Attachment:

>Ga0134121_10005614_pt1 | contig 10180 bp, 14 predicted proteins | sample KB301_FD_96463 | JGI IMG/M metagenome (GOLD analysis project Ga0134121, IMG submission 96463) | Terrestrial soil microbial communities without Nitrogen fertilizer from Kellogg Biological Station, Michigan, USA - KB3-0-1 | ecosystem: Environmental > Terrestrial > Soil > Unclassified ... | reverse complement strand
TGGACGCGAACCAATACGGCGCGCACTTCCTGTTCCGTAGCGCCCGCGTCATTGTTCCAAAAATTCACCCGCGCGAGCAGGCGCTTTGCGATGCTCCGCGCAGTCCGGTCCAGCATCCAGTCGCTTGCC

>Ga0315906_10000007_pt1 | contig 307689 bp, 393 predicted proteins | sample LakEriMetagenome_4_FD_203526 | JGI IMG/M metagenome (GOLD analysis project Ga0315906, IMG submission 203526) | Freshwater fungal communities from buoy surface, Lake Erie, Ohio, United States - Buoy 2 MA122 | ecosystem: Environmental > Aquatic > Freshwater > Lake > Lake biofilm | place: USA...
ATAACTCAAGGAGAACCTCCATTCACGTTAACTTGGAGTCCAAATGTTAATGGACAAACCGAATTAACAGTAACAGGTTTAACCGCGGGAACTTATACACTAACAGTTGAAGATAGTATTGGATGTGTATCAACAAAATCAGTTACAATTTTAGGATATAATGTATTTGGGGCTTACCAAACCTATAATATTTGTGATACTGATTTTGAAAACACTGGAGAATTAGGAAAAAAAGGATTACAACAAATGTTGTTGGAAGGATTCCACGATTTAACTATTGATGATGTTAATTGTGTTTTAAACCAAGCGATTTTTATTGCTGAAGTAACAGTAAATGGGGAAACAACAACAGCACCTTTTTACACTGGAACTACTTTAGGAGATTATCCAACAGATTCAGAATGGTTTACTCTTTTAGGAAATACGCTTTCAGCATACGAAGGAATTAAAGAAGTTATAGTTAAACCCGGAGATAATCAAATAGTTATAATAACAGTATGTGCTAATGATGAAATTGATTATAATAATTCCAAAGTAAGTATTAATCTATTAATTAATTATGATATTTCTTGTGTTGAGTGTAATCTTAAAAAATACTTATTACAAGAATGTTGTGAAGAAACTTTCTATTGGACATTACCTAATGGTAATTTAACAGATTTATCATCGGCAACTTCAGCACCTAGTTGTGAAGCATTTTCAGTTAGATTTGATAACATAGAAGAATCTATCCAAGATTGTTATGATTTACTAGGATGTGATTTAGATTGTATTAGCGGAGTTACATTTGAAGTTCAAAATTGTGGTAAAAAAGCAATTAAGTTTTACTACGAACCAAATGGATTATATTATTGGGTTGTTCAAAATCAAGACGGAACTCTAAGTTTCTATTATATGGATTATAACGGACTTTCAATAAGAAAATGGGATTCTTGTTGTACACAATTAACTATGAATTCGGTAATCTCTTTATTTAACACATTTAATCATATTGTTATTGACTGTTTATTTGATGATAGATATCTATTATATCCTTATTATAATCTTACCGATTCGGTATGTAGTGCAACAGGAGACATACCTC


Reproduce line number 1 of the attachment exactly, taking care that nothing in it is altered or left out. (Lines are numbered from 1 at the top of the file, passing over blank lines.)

>Ga0134121_10005614_pt1 | contig 10180 bp, 14 predicted proteins | sample KB301_FD_96463 | JGI IMG/M metagenome (GOLD analysis project Ga0134121, IMG submission 96463) | Terrestrial soil microbial communities without Nitrogen fertilizer from Kellogg Biological Station, Michigan, USA - KB3-0-1 | ecosystem: Environmental > Terrestrial > Soil > Unclassified ... | reverse complement strand